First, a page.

Apple Cash Tax Paid

Finally, here is a piece worth reading from Martin O’Malloney in the Dublin Review of Books.

Radical economics, rethought, an episode from Financial Times on Spotify

Some readers might be interested in this podcast with FT writer Martin Sandbu and Cardiff Garcia. They discuss economic ideas that would have been considered unthinkably radical a few years ago, but which are now generating serious discussion. Well worth a listen!

https://open.spotify.com/episode/09DY5Q3AwBtk9ZwKnBupmP

 

Brexit, customs unions and borders

There have been some suggestions in Ireland, since June 23, to the effect that Ireland and the UK ought to be allowed to cut a special deal avoiding the need for customs borders within Ireland. In many cases these interventions seem to be ignorant of the basics of trade policy, and so a brief post on the distinction between free trade areas and customs unions might be useful at this point.

There are lots of explainers out there on the distinction: here, here, and here, beginning at p. 111 for example. Briefly, the main distinction between an FTA and a customs union is that in the latter, member states agree to a common external tariff, enforced along their common border with the rest of the world. Why would they do this, rather than retain the freedom to set their own tariffs vis-à-vis other countries? Because without a common external tariff, internal border controls will be necessary to avoid what is known as trade deflection.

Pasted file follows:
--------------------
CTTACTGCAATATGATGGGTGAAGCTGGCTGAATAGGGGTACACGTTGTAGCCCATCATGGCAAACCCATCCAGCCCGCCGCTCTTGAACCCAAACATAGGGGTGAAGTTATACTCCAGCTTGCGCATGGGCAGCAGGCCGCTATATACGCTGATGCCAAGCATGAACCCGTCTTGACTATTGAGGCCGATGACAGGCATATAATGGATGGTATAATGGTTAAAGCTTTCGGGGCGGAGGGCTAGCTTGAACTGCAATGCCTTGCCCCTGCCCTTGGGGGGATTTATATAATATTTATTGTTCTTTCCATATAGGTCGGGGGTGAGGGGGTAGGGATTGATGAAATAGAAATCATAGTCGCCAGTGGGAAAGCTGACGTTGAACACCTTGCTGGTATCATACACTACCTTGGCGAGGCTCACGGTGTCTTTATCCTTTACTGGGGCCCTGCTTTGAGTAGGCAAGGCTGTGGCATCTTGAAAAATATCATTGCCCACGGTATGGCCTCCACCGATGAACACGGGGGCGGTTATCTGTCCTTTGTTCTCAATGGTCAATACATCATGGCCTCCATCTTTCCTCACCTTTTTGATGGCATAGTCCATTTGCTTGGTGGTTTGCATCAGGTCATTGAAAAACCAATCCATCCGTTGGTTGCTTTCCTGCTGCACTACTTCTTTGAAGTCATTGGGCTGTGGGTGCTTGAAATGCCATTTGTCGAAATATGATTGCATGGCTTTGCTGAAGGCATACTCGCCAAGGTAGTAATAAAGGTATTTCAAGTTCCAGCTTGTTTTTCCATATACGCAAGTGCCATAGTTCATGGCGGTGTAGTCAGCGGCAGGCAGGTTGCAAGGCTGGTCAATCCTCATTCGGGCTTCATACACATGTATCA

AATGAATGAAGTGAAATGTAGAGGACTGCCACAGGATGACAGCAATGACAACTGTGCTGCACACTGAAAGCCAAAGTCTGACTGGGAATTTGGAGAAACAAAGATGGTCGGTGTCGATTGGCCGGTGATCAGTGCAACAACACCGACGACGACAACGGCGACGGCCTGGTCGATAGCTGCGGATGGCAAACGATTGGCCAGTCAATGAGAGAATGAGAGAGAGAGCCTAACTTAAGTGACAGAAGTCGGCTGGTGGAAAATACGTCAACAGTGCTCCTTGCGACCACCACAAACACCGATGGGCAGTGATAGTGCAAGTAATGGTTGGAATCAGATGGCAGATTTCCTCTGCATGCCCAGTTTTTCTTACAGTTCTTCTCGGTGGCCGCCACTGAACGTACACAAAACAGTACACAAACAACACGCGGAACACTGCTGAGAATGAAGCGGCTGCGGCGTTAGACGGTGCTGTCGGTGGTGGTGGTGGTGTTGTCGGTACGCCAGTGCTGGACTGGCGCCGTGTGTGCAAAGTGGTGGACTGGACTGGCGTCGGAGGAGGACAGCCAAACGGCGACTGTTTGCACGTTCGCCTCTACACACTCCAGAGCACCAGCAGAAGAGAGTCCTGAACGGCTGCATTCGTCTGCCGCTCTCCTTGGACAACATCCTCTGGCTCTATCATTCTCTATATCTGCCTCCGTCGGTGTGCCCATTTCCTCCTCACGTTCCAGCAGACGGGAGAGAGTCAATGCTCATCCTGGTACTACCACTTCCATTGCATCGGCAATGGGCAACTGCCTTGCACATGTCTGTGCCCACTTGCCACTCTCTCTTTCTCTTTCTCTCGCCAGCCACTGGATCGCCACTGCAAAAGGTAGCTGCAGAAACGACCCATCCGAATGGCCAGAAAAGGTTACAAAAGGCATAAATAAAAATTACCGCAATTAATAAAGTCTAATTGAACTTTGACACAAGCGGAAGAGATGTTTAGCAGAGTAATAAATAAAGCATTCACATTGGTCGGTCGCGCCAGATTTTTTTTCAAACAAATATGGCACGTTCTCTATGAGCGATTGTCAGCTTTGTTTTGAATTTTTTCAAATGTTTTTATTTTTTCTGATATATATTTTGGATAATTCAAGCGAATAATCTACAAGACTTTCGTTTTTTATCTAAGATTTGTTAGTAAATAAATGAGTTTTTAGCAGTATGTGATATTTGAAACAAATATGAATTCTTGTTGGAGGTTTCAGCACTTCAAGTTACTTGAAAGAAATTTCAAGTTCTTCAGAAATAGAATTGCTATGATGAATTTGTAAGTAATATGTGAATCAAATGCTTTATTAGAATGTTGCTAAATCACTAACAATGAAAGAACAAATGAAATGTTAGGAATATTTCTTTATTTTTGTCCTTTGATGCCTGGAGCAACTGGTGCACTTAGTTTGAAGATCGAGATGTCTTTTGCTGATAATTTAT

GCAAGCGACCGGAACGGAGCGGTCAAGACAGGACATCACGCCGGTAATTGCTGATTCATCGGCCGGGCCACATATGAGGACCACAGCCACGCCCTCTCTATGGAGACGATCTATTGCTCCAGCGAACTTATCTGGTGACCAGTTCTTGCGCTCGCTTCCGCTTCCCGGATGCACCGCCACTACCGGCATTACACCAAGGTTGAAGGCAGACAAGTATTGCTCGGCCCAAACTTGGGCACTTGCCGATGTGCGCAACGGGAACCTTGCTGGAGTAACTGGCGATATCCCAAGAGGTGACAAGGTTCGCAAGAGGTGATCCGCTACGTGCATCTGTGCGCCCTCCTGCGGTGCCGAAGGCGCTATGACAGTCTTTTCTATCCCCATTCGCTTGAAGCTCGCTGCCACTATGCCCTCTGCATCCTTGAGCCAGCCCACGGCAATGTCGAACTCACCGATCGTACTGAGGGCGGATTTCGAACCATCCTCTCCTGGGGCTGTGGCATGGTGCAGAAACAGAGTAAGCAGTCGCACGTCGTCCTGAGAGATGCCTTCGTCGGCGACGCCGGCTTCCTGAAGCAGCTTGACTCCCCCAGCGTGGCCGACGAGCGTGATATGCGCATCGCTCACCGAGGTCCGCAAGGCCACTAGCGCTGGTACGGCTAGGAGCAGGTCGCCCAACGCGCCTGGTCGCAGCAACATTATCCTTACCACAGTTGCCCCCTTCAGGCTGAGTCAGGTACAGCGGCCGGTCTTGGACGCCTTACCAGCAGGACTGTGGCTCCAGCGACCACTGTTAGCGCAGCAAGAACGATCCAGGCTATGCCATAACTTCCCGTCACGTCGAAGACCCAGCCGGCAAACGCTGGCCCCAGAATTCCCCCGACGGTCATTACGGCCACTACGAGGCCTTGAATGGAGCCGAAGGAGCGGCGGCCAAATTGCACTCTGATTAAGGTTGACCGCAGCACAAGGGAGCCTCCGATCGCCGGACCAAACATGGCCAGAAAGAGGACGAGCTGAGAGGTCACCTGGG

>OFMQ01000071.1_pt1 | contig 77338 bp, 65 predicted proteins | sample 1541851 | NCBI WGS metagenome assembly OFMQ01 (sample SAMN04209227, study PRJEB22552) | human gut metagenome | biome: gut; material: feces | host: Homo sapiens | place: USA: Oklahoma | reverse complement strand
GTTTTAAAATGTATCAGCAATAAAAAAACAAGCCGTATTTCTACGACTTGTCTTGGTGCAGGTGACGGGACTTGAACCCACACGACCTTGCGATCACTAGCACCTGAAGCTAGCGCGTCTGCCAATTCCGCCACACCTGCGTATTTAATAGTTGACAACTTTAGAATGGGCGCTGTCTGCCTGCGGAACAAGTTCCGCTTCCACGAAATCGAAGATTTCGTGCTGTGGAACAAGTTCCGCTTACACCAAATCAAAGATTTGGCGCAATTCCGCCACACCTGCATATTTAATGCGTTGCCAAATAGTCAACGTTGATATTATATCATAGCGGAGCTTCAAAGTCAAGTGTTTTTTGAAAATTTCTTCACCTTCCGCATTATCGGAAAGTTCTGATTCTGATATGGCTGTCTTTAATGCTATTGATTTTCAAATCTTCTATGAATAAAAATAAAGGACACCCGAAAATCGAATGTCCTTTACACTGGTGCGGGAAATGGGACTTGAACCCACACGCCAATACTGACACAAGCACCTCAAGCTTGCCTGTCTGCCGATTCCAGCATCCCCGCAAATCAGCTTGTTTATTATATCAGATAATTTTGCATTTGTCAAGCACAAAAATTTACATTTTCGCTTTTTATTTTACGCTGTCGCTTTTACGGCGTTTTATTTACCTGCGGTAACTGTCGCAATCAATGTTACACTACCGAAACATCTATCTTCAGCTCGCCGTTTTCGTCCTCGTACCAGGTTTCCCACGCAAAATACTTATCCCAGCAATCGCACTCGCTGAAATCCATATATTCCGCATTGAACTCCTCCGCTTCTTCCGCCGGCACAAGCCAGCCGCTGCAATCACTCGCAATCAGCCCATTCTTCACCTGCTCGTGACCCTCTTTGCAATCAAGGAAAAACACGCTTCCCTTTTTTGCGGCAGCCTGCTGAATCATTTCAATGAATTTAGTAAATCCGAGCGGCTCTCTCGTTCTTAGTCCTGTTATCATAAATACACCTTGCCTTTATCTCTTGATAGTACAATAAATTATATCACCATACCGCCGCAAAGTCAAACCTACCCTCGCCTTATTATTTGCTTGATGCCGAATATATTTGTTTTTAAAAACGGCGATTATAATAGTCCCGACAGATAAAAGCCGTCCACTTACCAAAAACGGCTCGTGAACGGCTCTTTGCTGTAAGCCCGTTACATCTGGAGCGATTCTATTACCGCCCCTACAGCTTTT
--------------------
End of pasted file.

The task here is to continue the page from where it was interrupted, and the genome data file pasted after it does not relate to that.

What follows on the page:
Imagine that the UK and EU form a free trade area, but that the UK sets a 20% tariff on Japanese cars, while the EU sets a 10% tariff. Without border controls between the UK and EU, everyone would import Japanese cars into the UK via the EU — which would undermine the UK’s trade policy. Similarly, imagine that the UK does a trade deal with the US, and agrees to admit American beef duty free, while the EU retains a 15% tariff. Again, absent border controls between the UK and EU, everyone would import US beef into the EU via the UK, thus undermining EU trade policy.

So long as the UK and EU set different tariffs, therefore, there have to be border controls between them to ensure that Japanese cars and US beef are not being freely traded between them, alongside the UK and EU products that are entitled to be freely traded. And it is precisely because such border controls are costly that the EEC decided, all the way back in the 1950s, that it would set up a customs union rather than a mere free trade area.* The EU’s common external tariff is not a source of barriers: its whole point is to do away with barriers. That is why the provisions in the treaties regarding the customs union appear under the general heading “FREE MOVEMENT OF GOODS”. And so the fact that both Northern Ireland and the Republic were in the same customs union from 1973 onwards, and in the same Single Market from 1993 onwards, has been a great thing for Ireland.

As long as Ireland remains a member of the EU, it remains a part of its customs union. There is zero ambiguity on this point: the treaties state that

The Union shall comprise a customs union which shall cover all trade in goods and which shall involve the prohibition between Member States of customs duties on imports and exports and of all charges having equivalent effect, and the adoption of a common customs tariff in their relations with third countries.

No wiggle room here, as there is for example in some of the provisions regarding monetary union, and for good reason: the customs union has been the uncontested heart of the European project since the 1950s. As long as the North is outside the EU and its customs union, and the Republic is inside, there will have to be border controls between North and South to rule out trade diversion.

We all hope that these will be as unobtrusive as possible: if you like, that they will not be “hard”. IT can surely help. But customs controls of some sort there will have to be. As Eurointelligence says,